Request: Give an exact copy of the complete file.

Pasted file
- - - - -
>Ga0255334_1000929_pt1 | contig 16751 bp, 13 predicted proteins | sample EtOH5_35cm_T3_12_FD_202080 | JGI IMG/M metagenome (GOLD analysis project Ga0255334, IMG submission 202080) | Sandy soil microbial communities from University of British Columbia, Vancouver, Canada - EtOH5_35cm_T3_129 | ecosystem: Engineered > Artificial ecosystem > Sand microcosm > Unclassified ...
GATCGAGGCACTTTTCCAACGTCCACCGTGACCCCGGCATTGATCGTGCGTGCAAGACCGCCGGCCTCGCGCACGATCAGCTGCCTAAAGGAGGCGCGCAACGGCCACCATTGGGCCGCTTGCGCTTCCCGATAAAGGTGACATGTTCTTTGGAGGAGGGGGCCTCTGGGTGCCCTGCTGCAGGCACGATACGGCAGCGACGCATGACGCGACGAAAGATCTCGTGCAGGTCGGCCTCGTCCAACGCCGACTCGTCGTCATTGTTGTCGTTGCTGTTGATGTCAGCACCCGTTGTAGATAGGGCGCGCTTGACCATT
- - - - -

>Ga0255334_1000929_pt1 | contig 16751 bp, 13 predicted proteins | sample EtOH5_35cm_T3_12_FD_202080 | JGI IMG/M metagenome (GOLD analysis project Ga0255334, IMG submission 202080) | Sandy soil microbial communities from University of British Columbia, Vancouver, Canada - EtOH5_35cm_T3_129 | ecosystem: Engineered > Artificial ecosystem > Sand microcosm > Unclassified ...
GATCGAGGCACTTTTCCAACGTCCACCGTGACCCCGGCATTGATCGTGCGTGCAAGACCGCCGGCCTCGCGCACGATCAGCTGCCTAAAGGAGGCGCGCAACGGCCACCATTGGGCCGCTTGCGCTTCCCGATAAAGGTGACATGTTCTTTGGAGGAGGGGGCCTCTGGGTGCCCTGCTGCAGGCACGATACGGCAGCGACGCATGACGCGACGAAAGATCTCGTGCAGGTCGGCCTCGTCCAACGCCGACTCGTCGTCATTGTTGTCGTTGCTGTTGATGTCAGCACCCGTTGTAGATAGGGCGCGCTTGACCATT